Poetry Jazz Cafe
Poetry Jazz Cafe is not a cafe, nor is it a poetry club. There's no appreciative snapping, subtle allegories, or hushed, whispered words between friends. Rather, Poetry Jazz Cafe a lively new Kensington bar, swathed in bits of vintage decor and set to the soundtrack of phenomenal live jazz.
"There's this movie called 'The Commitments'" owner Sean Pascalle tells me as we escape to Poetry's cozy back patio. "And it's about these kids who are looking to create a soul band." Sean continues to describe the plot, which concludes with a final performance by the group where Wilson Pickett is supposed to attend. But he doesn't arrive. "So this character," Sean continues, "Jimmy the Lips, he says something like, 'If this guy had shown up, it would have been predictable. This way, it's poetry."
That's where Sean got the name for his jazz bar. "I've put everything I have into this. And things are going to go wrong. I've put in more money than I thought I would, and things haven't worked out exactly as I planned. But at least it's poetic."
Sean has never been a bar owner before, but he's always loved jazz. "Billie Holliday, Ella--all the classics," he says. But Sean has a special affinity for Miles Davis, whose pictures you can find around the bar. He hands me a Bitches Brew ($9.50)--the bar's signature drink--which is a tribute to his fandom, named for Miles Davis' studio double album released in 1970. And the big graffiti hand painted outside the front door? That's Miles too.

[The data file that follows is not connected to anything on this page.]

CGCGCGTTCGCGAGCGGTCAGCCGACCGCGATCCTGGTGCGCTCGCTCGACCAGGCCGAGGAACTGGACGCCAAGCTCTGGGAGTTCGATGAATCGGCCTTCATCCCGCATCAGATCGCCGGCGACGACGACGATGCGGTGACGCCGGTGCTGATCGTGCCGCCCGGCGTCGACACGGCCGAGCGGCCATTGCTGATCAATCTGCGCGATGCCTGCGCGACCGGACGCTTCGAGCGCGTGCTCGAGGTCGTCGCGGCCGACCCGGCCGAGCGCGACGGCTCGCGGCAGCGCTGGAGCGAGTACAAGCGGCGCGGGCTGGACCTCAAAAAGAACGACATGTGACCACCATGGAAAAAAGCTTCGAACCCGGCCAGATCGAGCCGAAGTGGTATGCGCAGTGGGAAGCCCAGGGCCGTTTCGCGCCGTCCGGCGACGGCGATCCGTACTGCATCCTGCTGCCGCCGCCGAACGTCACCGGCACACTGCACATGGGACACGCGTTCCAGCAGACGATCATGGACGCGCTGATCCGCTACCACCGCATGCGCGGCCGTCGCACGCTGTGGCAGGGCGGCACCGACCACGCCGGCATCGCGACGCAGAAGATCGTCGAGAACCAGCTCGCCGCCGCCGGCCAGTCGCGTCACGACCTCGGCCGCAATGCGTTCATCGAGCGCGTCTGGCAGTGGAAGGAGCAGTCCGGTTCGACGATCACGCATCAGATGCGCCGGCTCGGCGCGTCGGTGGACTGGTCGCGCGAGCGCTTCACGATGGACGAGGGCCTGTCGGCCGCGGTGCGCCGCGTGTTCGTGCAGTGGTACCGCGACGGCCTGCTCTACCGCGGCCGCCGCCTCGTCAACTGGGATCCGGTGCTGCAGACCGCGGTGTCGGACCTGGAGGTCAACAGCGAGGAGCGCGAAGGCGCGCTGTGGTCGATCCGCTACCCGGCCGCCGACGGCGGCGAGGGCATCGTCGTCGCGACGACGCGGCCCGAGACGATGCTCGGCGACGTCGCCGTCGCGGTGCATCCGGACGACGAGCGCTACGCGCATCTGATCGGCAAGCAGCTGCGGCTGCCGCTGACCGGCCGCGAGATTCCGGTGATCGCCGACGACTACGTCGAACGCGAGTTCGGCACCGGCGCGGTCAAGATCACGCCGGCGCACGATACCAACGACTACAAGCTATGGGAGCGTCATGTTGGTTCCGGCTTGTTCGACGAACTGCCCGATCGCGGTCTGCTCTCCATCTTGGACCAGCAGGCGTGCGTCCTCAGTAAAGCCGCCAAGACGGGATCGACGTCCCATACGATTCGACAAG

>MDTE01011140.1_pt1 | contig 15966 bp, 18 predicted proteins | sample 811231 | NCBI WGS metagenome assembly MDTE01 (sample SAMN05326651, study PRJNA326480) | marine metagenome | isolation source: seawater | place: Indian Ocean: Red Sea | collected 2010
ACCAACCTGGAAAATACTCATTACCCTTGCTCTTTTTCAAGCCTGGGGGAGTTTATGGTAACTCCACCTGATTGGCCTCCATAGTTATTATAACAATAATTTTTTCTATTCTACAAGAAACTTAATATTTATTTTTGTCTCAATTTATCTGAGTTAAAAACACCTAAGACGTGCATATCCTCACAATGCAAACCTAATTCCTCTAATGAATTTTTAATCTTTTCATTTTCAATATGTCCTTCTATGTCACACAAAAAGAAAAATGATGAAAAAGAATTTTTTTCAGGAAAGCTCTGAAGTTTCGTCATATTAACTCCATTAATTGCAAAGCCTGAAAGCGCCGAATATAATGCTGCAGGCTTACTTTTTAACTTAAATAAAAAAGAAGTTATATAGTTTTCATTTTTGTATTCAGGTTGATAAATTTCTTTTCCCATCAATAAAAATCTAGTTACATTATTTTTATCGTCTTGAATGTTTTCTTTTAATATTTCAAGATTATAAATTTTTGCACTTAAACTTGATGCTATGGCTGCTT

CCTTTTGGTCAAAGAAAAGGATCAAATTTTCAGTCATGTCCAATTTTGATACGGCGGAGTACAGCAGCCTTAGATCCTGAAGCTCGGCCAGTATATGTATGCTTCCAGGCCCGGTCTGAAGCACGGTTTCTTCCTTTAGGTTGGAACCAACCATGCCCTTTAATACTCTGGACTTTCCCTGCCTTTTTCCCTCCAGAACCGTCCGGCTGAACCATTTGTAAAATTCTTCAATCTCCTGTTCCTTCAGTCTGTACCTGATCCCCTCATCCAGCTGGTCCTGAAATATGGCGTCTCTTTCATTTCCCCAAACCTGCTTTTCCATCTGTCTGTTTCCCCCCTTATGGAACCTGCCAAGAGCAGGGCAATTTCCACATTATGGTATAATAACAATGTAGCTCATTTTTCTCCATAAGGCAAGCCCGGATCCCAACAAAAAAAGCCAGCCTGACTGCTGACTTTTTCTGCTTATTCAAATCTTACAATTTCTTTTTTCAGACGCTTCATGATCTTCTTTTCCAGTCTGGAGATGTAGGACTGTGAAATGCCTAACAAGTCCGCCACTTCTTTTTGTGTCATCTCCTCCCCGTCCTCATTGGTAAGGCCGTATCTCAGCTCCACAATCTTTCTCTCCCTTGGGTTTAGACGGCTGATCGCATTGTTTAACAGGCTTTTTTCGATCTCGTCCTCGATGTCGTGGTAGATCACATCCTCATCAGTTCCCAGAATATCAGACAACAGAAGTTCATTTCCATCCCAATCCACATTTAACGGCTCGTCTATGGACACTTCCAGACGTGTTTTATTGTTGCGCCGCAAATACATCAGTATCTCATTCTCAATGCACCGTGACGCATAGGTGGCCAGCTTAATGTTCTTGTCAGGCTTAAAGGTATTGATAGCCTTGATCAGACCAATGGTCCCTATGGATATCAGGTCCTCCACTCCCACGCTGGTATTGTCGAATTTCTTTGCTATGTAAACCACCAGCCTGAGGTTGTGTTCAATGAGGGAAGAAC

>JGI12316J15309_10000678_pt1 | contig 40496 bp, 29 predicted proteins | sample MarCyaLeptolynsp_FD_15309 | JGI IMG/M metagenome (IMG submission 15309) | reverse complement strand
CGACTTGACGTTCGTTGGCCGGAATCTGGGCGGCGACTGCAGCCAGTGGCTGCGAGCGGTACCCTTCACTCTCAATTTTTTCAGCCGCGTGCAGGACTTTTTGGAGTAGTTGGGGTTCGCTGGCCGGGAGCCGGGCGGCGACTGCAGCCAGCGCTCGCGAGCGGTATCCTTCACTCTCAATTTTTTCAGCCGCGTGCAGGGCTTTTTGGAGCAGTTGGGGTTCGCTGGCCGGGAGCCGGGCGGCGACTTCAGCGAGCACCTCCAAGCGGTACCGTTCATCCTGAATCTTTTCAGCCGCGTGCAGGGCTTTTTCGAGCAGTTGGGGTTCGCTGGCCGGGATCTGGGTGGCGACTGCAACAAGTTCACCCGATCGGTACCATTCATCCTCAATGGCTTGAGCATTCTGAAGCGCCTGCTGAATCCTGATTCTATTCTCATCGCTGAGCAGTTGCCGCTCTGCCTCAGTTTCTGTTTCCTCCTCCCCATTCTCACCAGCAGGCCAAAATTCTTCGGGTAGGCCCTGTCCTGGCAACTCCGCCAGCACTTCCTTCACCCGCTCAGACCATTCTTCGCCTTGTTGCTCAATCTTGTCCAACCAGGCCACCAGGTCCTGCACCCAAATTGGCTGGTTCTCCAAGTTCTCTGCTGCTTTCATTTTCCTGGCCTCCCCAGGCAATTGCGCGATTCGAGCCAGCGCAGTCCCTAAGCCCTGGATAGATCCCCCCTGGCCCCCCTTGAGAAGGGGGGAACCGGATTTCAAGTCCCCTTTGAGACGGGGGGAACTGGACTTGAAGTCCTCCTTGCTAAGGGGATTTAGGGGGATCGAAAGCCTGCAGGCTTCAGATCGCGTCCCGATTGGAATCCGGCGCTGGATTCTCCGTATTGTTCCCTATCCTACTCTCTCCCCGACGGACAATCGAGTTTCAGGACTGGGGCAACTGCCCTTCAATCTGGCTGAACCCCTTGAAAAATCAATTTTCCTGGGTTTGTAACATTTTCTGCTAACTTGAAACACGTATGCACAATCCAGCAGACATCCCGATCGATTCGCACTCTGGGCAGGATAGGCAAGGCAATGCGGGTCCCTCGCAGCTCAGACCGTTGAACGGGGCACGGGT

There may be some poetry in the future, Sean concedes, but right now, he's focused on the jazz musicians. And he's out to find a certain breed in particular.
"I want this to be a sanctuary for the young, emerging jazz musicians," Sean tells me. "They've gone to school, they have that discipline, but now they want to experiment."
"Miles Davis did that same thing," he continues. "He was accepted to Julliard, but then he met other musicians outside of the school and started to break the rules."
New talent is great, and so is the bar's retro and cool sort of atmosphere, but the back patio is the main winner for me without a doubt. It's inexplicably secluded despite being right in the middle of Kensington, and perfect during the day for a book and sangria, says an already-regular I meet by the small fountain in the back. Poetry also has a wine list of "nothing you'll find at the LCBO," Sean tells me, mixed drinks starting at ($6.50) and bottles of beer. All to be enjoyed while listening to fresh talent, and if they make a mistake or two--ah, it's poetry.